Subscribe to the OHS Newsletter today.
How can Chinese medicine assist my western cancer therapies?
As Chinese Medicine (CM) is gaining popularity, more evidence is showing that it can assist cancer patients during their process of conventional treatment. Acupuncture and in some situations, also Chinese herbs, have shown alleviation of many of the common side effects of radiation and chemotherapy. This results in improvement of quality of life for many patients.
What does the research show?
In the past few years, acupuncture and CM have been the focus of increased interest and research funding. The National Institutes of Health (NIH) awarded grants for the first acupuncture trials in 1973. The Society of Acupuncture Research (SAR) promotes research in acupuncture and Chinese medicine, and was actively involved in the November 1997 Consensus Development Conference on Acupuncture, sponsored by the NIH. The panel concluded that, “...there is sufficient evidence of acupuncture’s value to expand its use into conventional medicine and to encourage further studies of its physiology and clinical value.” (1) The panel found considerable evidence that CM decreases nausea/vomiting during chemotherapy and relieves pain. (2)
The American Cancer Society, on its website, states, “Acupuncture is an effective treatment for nausea caused by chemotherapy drugs and surgical anesthesia.” (3,4,5)
Keith I. Block, MD, Medical/Scientific Director of the Institute for Integrative Cancer Care, states: “Serious exploration of alternative ways to improve the quality of life for persons undergoing cancer therapy represents a cornerstone as we face a new era in the treatment of this insidious disease. This can be accomplished by reducing pain, nausea and other debilitating ‘side effects’ - and most importantly, to give hope where it has perhaps diminished. As part of an integrative practice, I believe acupuncture has a solid and scientifically promising basis. Thus, continued investigation of acupuncture for clinical application and research is warranted in the area of cancer treatment.” (6)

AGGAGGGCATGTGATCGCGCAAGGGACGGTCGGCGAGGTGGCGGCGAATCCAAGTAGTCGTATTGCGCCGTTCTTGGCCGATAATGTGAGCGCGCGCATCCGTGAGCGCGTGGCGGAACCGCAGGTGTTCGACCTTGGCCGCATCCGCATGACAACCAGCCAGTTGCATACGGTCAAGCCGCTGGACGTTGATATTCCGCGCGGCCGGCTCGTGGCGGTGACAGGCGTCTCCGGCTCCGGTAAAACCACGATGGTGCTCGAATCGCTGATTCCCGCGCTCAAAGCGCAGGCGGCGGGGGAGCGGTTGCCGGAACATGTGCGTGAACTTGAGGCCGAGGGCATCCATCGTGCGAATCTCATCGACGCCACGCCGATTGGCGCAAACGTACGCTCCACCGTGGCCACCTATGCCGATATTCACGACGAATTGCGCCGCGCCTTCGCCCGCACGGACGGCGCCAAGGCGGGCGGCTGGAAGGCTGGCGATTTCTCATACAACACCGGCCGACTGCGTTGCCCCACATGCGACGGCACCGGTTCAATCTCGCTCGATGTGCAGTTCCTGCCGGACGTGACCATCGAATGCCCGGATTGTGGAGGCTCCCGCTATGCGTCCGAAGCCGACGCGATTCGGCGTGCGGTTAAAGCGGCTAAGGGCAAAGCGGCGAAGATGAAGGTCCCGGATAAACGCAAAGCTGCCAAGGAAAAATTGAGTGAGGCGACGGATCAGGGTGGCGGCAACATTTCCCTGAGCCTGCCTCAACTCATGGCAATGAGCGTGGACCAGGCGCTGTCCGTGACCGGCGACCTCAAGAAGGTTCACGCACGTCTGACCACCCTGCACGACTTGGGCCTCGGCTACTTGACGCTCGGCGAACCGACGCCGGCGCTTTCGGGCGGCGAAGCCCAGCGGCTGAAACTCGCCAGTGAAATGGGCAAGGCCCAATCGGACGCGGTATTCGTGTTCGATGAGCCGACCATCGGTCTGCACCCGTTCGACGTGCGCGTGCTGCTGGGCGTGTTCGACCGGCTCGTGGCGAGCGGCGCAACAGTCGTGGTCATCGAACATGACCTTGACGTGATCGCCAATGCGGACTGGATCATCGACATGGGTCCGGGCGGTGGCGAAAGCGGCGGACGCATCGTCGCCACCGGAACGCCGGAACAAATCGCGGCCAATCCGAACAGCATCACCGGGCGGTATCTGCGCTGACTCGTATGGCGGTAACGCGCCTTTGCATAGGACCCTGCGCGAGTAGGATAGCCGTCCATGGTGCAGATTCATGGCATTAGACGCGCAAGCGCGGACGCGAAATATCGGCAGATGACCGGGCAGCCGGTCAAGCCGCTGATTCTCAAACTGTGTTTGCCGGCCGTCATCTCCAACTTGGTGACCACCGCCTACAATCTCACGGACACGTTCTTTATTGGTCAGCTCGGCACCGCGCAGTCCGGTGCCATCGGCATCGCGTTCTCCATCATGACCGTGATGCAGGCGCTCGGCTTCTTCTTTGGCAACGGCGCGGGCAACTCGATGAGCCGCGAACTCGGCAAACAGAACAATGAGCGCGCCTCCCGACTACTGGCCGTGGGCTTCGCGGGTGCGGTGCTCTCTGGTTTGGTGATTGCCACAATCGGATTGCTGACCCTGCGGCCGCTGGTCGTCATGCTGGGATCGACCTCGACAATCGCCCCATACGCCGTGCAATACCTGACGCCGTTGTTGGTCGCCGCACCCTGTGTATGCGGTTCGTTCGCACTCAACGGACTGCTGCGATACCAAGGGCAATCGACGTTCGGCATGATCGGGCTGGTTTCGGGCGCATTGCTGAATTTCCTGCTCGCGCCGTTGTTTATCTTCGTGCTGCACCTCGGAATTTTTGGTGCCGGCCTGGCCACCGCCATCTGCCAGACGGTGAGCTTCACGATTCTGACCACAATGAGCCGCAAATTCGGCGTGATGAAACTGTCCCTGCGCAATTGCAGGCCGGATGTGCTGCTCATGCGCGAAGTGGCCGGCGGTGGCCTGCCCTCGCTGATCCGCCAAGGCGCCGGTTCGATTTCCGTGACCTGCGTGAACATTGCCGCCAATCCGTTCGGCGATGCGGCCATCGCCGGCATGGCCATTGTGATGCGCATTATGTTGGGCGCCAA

W. Weiger, MD advises patients who seek complementary and alternative therapies for cancer: “Another potential role of acupuncture in patients with cancer is the palliation of chronic pain. Several case reports and series suggest that acupuncture may provide relief when conventional measures fail to control chronic pain resulting from underlying disease or conventional treatments (surgery or radiation). ... In summary, randomized controlled trials to date, suggest that it is certainly reasonable to accept the use of acupuncture in conjunction with standard anti-emetics to control chemotherapy-related nausea and vomiting” (7,8,9,10,11,12,13,14,15)
Acupuncture has shown efficacy for advanced breast and lung cancer patients with dyspnea (difficulty breathing) when compared to a sham group. (16)
In a University of Pittsburgh Cancer Institute study, researchers received a grant of $1.2 million from the NIH to establish the role acupuncture may play in the treatment of patients with advanced colorectal cancer. “For many terminally ill colorectal cancer patients, their final months are marred by distressing physical and psychological symptoms,” remarked Dr. Ellen Redinbaugh, the study’s principal investigator. She added that the high hospitalization rates for such patients “indicate a clear need for new interventions to ameliorate their distress and promote their quality of life,” and that “acupuncture holds promise as one such technique.” (17)
How safe is acupuncture?
Acupuncture is remarkably safe with only 202 serious adverse events identified in a systematic review of 98 papers reported from 22 countries in 35 years between 1965 to 1999. (18)
What is the role of Chinese herbs for cancer patients who are undergoing conventional treatments?